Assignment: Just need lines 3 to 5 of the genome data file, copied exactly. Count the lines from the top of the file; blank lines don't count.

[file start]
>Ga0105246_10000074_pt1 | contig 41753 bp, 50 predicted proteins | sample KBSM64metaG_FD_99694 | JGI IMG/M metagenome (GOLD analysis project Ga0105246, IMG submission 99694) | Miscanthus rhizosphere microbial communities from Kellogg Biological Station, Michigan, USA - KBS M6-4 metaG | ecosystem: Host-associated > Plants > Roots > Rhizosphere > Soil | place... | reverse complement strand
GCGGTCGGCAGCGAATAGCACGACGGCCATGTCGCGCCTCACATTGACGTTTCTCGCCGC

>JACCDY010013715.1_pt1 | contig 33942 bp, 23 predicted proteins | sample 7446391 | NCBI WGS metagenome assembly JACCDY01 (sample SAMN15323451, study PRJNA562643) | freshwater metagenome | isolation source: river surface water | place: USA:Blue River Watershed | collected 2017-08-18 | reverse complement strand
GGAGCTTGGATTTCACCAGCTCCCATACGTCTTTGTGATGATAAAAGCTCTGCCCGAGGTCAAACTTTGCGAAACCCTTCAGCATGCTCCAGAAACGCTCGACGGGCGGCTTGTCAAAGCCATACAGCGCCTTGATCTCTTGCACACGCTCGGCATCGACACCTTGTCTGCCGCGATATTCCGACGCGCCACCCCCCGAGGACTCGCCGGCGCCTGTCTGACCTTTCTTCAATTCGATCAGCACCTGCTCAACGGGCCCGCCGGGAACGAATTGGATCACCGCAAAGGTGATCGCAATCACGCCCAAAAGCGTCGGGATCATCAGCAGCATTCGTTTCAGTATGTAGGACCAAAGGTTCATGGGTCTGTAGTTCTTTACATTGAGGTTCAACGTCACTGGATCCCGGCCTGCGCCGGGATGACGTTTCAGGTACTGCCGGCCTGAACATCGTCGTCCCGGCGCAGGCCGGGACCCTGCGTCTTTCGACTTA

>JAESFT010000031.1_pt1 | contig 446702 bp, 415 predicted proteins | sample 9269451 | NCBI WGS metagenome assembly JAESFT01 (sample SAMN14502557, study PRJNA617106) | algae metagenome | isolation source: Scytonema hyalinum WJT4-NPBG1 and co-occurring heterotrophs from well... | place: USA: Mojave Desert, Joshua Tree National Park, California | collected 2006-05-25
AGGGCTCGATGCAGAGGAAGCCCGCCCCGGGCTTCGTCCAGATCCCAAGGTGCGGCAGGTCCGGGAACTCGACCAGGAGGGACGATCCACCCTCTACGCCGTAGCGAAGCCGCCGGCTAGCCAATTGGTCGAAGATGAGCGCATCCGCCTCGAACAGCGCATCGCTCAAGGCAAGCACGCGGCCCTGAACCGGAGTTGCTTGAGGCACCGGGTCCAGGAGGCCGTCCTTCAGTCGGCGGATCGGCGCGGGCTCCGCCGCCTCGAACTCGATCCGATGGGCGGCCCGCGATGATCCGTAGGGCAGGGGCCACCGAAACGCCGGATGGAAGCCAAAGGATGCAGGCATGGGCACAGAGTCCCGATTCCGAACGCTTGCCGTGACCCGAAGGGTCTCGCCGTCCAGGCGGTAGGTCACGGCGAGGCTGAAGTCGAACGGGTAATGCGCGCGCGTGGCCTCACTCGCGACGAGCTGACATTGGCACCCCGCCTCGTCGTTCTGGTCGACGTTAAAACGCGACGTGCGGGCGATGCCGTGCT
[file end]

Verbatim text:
>JACCDY010013715.1_pt1 | contig 33942 bp, 23 predicted proteins | sample 7446391 | NCBI WGS metagenome assembly JACCDY01 (sample SAMN15323451, study PRJNA562643) | freshwater metagenome | isolation source: river surface water | place: USA:Blue River Watershed | collected 2017-08-18 | reverse complement strand
GGAGCTTGGATTTCACCAGCTCCCATACGTCTTTGTGATGATAAAAGCTCTGCCCGAGGTCAAACTTTGCGAAACCCTTCAGCATGCTCCAGAAACGCTCGACGGGCGGCTTGTCAAAGCCATACAGCGCCTTGATCTCTTGCACACGCTCGGCATCGACACCTTGTCTGCCGCGATATTCCGACGCGCCACCCCCCGAGGACTCGCCGGCGCCTGTCTGACCTTTCTTCAATTCGATCAGCACCTGCTCAACGGGCCCGCCGGGAACGAATTGGATCACCGCAAAGGTGATCGCAATCACGCCCAAAAGCGTCGGGATCATCAGCAGCATTCGTTTCAGTATGTAGGACCAAAGGTTCATGGGTCTGTAGTTCTTTACATTGAGGTTCAACGTCACTGGATCCCGGCCTGCGCCGGGATGACGTTTCAGGTACTGCCGGCCTGAACATCGTCGTCCCGGCGCAGGCCGGGACCCTGCGTCTTTCGACTTA

>JAESFT010000031.1_pt1 | contig 446702 bp, 415 predicted proteins | sample 9269451 | NCBI WGS metagenome assembly JAESFT01 (sample SAMN14502557, study PRJNA617106) | algae metagenome | isolation source: Scytonema hyalinum WJT4-NPBG1 and co-occurring heterotrophs from well... | place: USA: Mojave Desert, Joshua Tree National Park, California | collected 2006-05-25